Researchers, students, scholars, and authors travel from around the world to use the collections at the Schlesinger Library. Radcliffe Institute fellows are no exception. Several 2011–2012 fellows are seeking out the Schlesinger’s collections to find information and inspiration for their ambitious projects.
John Aylward RI ’12
New England Poets:
A Work for Soprano and Chamber Ensemble
Where rhythmic vitality meets lyricism and wit, one finds the works of composer and musician John Aylward. The 2011–2012 Rieman and Baketel Fellow for Music, Aylward will turn to the Schlesinger for inspiration in composing his modern classical music works.
Having just released his debut album, Stillness and Change, this past summer, Aylward will embark on his next musical adventure at the Institute—creating a song cycle inspired by the texts of influential New England women poets. His muses? Mary Oliver, Elizabeth Bishop, Anne Sexton, and Louise Glück. The works of these poets are part of the library's collections, including personal audio recordings, correspondence, and notes of Anne Sexton. "I find the corollaries among music, other arts, and the humanities to be a source of inspiration," says Aylward. "The focus on these New England poets will allow me to explore connections between the poetic verse and the musical phrase."
Laurel Bossen RI '12
Melissa Brown RI '12
Female Labor and Footbinding in Rural China, 1900-1950
For decades, anthropologists Laurel Bossen and Melissa Brown have collected interviews, field research, and documentary sources on rural families in China. Today, they're collaborating at the Radcliffe Institute to continue their multidisciplinary investigations—across women's studies, economics, China studies, anthropology, and history—to write a book on female labor and footbinding in early-20th-century China.
Brown, the Frieda L. Miller Fellow, and Bossen, the Carl and Lily Pforzheimer Foundation Fellow, will join with visiting colleague Hill Gates to examine the labor contributions of rural Chinese women when modern industry, transportation, and trade undermined commercial production by women in rural households. Having conducted thousands of interviews with elderly women in more than 10 Chinese provinces and collected quantitative data, published materials, and photographic records, the two fellows intend to pursue further historical research. Next stop? The archives at the Schlesinger Library.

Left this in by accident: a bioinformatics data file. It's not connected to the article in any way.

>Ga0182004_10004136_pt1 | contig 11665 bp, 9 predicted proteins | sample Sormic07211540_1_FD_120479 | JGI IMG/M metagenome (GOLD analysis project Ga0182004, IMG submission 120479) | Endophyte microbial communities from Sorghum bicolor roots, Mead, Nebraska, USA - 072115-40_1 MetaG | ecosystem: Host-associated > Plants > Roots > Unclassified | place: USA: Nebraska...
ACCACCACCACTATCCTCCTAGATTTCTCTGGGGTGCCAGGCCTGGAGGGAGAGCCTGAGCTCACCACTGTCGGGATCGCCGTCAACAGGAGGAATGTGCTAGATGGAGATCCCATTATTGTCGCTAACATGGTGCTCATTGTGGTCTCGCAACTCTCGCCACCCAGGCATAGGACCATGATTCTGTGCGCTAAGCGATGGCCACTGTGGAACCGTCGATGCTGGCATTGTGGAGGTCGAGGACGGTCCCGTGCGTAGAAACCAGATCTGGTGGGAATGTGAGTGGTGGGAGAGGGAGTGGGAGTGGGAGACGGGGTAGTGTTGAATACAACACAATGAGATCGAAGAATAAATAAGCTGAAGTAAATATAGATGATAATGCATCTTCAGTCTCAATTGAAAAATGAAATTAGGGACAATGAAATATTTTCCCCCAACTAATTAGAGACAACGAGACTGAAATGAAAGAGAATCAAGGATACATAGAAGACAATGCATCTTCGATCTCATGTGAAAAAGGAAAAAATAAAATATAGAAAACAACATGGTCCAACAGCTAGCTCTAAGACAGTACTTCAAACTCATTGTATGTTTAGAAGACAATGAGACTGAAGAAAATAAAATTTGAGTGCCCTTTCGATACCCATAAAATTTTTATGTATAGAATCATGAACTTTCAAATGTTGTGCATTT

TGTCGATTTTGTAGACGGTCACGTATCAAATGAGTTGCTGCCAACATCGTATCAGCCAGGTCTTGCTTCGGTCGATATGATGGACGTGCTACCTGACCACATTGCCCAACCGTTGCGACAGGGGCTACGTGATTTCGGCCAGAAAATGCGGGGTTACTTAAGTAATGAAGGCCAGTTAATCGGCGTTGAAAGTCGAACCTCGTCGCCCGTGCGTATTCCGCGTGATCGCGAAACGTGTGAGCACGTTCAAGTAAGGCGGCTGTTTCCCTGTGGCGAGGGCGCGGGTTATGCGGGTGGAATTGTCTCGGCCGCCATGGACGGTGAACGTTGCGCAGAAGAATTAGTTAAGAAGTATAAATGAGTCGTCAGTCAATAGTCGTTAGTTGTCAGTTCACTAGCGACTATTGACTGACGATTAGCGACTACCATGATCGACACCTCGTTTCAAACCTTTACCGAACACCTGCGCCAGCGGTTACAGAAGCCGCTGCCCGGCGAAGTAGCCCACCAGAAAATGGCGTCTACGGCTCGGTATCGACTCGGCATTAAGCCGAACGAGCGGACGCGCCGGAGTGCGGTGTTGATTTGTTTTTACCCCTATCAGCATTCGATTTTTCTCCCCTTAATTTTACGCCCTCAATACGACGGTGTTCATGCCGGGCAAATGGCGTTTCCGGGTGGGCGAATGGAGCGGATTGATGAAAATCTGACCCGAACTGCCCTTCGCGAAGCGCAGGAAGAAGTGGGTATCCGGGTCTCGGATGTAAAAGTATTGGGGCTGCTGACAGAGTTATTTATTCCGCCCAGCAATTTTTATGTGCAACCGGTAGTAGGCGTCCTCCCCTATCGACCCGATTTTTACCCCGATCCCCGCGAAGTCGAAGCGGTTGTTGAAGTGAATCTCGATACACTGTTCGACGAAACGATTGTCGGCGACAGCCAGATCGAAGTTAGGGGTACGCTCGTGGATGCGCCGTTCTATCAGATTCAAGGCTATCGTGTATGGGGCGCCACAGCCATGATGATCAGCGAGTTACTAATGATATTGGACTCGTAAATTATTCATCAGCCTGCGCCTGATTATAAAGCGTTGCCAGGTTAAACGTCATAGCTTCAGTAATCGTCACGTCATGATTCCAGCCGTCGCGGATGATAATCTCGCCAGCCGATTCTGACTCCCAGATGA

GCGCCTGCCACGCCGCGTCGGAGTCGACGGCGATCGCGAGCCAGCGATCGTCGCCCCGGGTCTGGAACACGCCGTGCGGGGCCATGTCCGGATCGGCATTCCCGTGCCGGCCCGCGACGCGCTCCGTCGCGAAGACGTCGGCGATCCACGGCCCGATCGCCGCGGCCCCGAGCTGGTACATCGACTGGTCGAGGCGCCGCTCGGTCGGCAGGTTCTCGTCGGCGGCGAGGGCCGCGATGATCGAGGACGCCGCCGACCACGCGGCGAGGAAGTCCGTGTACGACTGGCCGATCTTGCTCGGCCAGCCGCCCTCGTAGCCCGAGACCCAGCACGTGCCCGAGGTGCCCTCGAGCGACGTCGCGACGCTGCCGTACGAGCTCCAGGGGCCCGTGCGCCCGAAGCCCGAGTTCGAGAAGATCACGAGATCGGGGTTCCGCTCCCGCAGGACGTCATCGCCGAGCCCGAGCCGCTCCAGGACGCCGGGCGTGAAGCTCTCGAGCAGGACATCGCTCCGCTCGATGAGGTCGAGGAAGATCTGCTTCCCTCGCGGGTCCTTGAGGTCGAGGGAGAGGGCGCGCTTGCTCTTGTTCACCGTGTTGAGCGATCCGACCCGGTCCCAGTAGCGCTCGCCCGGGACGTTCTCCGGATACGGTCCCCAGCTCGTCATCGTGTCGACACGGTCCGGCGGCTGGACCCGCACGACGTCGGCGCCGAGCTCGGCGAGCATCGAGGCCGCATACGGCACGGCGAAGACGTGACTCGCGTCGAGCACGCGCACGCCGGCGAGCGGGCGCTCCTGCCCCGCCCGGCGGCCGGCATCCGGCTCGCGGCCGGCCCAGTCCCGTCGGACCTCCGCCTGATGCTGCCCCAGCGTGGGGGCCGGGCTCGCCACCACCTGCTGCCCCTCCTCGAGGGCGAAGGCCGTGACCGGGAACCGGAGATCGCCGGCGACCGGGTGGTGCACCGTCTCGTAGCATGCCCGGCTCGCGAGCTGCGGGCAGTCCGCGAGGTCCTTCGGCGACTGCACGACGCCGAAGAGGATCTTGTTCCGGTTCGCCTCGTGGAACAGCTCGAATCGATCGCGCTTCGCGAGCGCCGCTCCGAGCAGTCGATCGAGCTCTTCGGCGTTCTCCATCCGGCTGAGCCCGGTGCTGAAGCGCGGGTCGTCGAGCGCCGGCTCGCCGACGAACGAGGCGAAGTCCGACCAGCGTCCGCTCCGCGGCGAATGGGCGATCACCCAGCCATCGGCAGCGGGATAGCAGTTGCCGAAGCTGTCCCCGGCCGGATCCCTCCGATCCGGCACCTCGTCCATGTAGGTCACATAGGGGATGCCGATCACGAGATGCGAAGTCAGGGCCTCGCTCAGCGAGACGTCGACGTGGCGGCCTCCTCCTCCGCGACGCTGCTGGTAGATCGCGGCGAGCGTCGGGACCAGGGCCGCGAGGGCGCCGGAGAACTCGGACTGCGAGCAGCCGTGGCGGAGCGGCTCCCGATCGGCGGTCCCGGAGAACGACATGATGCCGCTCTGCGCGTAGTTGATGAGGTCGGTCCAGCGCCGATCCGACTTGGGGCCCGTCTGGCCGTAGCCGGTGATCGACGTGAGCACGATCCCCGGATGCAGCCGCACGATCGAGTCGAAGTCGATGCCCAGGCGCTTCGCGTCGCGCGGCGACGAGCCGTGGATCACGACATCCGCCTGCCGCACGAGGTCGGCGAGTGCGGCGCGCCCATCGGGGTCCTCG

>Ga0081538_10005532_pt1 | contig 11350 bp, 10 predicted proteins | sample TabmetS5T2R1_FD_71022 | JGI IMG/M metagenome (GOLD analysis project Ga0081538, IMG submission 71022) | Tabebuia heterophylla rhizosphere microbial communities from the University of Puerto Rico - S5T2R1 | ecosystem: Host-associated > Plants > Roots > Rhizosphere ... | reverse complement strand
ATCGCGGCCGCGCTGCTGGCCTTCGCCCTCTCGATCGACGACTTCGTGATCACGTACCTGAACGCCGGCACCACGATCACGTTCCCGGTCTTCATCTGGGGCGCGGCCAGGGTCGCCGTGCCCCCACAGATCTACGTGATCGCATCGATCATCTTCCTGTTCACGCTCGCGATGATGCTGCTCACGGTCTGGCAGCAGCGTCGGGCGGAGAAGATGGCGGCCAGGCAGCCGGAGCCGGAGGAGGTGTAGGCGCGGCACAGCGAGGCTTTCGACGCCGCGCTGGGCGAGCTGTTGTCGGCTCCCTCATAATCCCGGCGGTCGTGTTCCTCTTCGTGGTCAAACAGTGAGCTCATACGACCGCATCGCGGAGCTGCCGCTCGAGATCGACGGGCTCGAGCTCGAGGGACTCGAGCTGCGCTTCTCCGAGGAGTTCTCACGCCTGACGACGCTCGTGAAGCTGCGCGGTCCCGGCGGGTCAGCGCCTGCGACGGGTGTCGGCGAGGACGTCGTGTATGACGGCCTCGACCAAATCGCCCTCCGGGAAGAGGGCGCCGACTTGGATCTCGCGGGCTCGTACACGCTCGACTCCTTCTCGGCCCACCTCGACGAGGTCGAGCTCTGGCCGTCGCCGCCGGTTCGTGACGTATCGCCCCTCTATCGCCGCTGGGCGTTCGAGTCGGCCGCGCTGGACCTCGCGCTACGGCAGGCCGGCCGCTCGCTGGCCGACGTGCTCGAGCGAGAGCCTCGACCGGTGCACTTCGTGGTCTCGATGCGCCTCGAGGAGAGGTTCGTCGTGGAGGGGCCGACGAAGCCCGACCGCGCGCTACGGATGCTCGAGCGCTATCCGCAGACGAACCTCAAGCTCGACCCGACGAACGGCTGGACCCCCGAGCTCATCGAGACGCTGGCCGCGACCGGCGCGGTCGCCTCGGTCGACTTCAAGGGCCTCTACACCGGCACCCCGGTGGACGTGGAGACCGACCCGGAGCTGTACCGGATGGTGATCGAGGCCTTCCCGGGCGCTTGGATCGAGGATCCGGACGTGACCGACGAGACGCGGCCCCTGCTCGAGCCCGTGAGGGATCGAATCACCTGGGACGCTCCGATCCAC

"The Schlesinger will allow us to compare our quantitative findings with early missionary writings about women in China," Bossen says. "The library's resources can provide supplementary background information on changes in trade, textiles, and footbinding practices corresponding to areas of provinces for which we have interviews."
Kara Oehler RI '12
Kara Oehler, an independent journalist and 2011–2012 Radcliffe–Harvard Film Study Center Fellow, is a rising star in public media who is pushing the boundaries of documentary forms.
At the Radcliffe Institute, Oehler will build the foundation for Known Unknown, an interactive audio documentary that immerses audiences in the particularities of place, combining aesthetic experimentation with ethnographic approaches in order to delve deeper into major news topics. "I create experimental radio and interactive documentaries that engage and refamilarize people with everyday stories and pressing issues," she says. "I believe sound is a uniquely absorptive, reflective, and intimate medium—one that requires the listener to draw on his or her memories to provide a subjective backdrop for a stranger's story."
Oehler plans to utilize the holdings of the Schlesinger Library to inform future episodes of Known Unknown. Three collections, quite different from one another, especially interest her. They are the video recordings, photographs, and correspondence of the sexologist and gerontologist J. Ari Kane-DeMaios; the archives of Florence Rapoport's television program Focus on Women, featuring women of achievement; and the records of the Gloucester Fishermen's Wives Association, a nonprofit organization promoting the New England fishing industry.
Victor Valle RI '12
The Aesthetics of Fire: On the Art of Chile Eating
One of the main reasons that ethnic studies professor Victor Valle applied to the fellowship program is that he wanted to examine the Schlesinger’s culinary collection to write his next book, “The Aesthetics of Fire: On the Art of Chile Eating.” His book will blend cultural history, memoir, and aesthetic philosophy to interpret the ways in which North America’s Capsicum (pepper) aficionados understand and express the fruit’s beauty.
Valle will probe the Schlesinger’s culinary holdings for texts, images, and cookbooks that express how North Americans, Mexicans, and 18th- and 19th-century European colonists have interpreted the chile-eating experience. Valle also looks forward to researching the manuscript cookbook collection of the late Sophie D. Coe ’55, an important food historian and anthropologist whose research in Mesoamerican and New World cooking led her to write America’s First Cuisines.
After visiting the Schlesinger collections to record the lyrics of a Mexican folk song—“Yo soy como el chile verde, picante pero sabroso … (I am like the green chile, hot but tasty)”—Valle comments, “My research will explore written and lived cultural texts to understand when North American cuisines incorporate the chile and how different cultures look at the beauty of the chile, some stressing piquancy while others seek sweetness.”
Photos by Tony Rinaldo